When I was first looking at houses, I thought I had it all figured out. I came up with a checklist of what I wanted in a place. That checklist looked something like this:

  • In one of the Chicago neighborhoods of Bucktown, West Town, or Wicker Park
  • An older (pre-World War II) home with character
  • Good curb appeal
  • Good bones
  • Good basics (dry roof, dry basement, good electrical, good plumbing, general maintenance)
  • Good natural light
  • Multi-family property (2 units or more)
  • Parking for at least 1 car
  • Close to the train and not too far from the highway
  • In my price range
  • Laundry on premises

One lesson learned right away: when you’re looking for a place in Chicago – you’re not the only one looking for all that stuff! Far from it. House hunting in any decent neighborhood is competitive, especially in a city with millions of people, many of whom have a lot more money than you. For the things I wanted at the price I wanted them, I couldn’t look in Wicker Park…or Humboldt Park…or Rogers Park. I would have been better off looking in a trailer park! So I started adjusting my expectations quite quickly. I ended up with a place that was:

  • In Bucktown (+)
  • Built in 1890 (+)
  • Pretty mediocre bones, and A LOT of osteoporosis (-)
  • Dry roof (+)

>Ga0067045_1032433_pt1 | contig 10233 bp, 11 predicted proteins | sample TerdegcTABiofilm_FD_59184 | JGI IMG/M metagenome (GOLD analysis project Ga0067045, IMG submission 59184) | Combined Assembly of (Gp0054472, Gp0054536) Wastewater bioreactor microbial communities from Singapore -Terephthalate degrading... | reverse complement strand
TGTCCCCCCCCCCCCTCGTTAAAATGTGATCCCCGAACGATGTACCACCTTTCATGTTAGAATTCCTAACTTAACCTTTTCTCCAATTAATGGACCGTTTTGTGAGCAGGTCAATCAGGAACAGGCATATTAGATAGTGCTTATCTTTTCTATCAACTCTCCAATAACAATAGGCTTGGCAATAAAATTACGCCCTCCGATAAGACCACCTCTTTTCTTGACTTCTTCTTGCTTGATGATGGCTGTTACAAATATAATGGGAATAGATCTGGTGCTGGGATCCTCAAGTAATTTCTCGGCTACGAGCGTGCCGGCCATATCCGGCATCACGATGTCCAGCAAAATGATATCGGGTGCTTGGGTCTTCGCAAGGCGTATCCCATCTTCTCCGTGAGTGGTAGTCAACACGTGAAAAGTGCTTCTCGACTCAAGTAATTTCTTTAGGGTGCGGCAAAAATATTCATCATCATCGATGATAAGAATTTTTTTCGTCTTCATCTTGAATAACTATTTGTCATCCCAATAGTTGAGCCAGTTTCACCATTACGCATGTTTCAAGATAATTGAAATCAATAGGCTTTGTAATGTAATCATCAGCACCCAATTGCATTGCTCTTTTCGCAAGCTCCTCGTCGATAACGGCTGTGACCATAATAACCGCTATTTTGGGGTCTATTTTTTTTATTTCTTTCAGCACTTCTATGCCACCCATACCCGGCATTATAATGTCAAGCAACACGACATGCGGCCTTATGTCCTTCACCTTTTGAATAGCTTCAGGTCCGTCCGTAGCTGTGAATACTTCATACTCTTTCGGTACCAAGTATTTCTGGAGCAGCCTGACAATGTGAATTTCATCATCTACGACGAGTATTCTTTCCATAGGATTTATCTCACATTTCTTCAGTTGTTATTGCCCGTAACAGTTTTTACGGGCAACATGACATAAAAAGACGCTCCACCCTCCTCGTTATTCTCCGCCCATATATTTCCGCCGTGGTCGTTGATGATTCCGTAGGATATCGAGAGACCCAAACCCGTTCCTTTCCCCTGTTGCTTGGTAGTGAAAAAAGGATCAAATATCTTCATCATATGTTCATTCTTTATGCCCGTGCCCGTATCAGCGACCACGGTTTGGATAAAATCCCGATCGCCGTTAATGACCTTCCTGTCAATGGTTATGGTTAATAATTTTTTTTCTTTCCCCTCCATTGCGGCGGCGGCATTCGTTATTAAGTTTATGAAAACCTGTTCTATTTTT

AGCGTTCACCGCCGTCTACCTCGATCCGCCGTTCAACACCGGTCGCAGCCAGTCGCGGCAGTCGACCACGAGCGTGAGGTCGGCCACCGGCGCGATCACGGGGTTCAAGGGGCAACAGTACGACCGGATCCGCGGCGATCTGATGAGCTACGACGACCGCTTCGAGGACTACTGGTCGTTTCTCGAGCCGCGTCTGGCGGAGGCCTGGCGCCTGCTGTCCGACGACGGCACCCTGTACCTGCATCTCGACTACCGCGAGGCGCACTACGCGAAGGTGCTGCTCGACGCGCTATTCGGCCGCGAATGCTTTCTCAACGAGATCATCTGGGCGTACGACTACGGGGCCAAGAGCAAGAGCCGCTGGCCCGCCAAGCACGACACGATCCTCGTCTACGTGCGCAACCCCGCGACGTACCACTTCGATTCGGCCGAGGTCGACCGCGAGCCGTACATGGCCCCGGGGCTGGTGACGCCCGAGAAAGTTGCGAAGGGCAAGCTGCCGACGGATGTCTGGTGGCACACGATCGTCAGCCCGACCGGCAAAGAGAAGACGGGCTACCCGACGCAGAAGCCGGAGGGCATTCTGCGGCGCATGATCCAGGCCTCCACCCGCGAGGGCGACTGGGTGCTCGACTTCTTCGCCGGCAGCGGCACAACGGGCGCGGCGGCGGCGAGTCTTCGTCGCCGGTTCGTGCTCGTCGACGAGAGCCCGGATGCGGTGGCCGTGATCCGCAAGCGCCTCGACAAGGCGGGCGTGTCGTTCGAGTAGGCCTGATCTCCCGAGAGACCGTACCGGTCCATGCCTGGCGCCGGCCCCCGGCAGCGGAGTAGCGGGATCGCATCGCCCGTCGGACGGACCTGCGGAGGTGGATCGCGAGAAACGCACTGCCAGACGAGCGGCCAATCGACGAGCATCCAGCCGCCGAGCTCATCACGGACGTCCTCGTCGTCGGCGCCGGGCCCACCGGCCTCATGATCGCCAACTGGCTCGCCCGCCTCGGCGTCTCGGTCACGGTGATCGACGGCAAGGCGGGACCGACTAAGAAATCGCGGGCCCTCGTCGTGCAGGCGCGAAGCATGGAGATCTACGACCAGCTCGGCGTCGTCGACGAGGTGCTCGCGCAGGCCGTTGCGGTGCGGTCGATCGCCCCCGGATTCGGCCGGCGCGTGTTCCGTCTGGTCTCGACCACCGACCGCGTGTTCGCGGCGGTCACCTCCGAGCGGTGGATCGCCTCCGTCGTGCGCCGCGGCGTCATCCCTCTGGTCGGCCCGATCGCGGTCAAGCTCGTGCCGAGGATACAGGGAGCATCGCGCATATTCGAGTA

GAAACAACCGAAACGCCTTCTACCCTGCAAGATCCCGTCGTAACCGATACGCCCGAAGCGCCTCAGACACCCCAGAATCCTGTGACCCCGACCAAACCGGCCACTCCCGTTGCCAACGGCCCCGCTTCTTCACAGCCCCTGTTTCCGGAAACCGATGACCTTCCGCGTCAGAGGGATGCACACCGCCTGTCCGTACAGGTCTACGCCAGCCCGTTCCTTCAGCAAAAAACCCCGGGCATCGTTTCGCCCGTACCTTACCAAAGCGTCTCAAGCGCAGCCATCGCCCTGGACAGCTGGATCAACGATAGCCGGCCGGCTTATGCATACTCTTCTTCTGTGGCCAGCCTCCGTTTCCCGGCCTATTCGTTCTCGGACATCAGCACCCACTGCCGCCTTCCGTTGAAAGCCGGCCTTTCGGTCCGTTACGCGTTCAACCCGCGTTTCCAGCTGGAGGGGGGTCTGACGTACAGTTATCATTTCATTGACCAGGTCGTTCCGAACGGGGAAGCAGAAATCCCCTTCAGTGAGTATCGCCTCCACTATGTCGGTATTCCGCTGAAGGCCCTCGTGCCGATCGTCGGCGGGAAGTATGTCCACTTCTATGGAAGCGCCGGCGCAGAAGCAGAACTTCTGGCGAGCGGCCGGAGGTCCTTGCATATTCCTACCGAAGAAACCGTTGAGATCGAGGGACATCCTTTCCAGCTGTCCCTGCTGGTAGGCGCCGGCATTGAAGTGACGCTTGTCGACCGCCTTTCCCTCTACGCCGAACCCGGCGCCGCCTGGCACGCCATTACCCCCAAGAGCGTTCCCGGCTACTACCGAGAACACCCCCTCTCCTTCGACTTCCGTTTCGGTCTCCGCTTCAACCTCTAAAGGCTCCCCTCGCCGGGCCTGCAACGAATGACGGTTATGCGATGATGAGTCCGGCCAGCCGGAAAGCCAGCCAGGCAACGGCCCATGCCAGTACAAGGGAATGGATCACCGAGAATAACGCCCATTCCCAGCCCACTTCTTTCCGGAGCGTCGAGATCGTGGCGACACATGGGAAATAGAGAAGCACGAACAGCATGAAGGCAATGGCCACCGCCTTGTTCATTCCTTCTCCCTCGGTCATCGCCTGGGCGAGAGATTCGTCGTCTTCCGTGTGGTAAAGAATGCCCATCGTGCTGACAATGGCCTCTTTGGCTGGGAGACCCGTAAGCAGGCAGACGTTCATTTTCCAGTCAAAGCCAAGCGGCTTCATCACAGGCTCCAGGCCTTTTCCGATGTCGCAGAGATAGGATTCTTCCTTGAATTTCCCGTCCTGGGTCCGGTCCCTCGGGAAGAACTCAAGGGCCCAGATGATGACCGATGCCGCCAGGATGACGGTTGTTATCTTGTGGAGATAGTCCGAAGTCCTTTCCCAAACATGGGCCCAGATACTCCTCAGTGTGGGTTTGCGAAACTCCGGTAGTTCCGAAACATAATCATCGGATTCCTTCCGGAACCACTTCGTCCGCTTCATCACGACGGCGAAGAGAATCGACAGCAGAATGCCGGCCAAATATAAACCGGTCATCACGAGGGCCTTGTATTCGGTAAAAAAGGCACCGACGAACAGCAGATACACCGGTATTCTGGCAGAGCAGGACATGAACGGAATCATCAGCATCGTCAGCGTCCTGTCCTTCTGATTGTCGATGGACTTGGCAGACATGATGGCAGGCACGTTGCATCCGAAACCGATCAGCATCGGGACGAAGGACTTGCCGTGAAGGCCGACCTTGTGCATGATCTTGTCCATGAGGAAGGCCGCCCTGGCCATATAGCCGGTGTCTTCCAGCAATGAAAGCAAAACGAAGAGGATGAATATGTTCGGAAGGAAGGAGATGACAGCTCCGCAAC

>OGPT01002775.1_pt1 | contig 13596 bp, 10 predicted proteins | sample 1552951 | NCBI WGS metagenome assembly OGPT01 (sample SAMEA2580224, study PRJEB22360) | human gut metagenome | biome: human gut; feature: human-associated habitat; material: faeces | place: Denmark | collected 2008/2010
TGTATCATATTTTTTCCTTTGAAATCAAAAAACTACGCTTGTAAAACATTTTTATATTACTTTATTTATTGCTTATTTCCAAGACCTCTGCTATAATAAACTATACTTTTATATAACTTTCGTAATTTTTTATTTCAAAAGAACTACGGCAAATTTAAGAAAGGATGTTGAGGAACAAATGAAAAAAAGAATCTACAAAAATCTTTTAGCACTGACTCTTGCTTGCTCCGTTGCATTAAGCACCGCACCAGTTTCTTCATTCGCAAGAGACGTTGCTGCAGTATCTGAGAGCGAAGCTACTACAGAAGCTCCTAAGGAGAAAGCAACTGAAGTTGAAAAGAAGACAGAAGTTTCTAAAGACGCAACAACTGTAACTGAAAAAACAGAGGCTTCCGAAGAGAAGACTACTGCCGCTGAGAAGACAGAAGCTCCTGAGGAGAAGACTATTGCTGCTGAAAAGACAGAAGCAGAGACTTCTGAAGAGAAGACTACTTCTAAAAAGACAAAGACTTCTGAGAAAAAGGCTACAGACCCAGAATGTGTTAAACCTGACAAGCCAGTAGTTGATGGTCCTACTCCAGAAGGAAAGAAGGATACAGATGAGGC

• Wet basement (-)
  • Bad electrical (-)
  • Bad plumbing (-)
  • Lots of deferred maintenance (-)
  • Good natural light in lots of the house  (+)
  • But some pockets with terrible light (-)
  • 2 flat property (+)
  • 2 car garage (+)
  • 5 minute walk to the El train, 15 minute walk to the Metra train, short drive to highway (+)
  • In my price range (+)
  • Laundry was on premises, but the situation was bad (-)


I was a little scared of a fixer upper. I didn’t (and still don’t) know what I was doing. I’m no Bob Villa, but I also knew that even if money were no object, pretty much any house has its flaws. Something is a little off, a layout doesn’t make sense, you don’t like the previous owners’ tastes – it goes on and on. But I wanted projects, I wanted things I could do, I wanted to teach an old house new tricks. I wanted to bring this place back to life. Thus began the Bucktown Revival.


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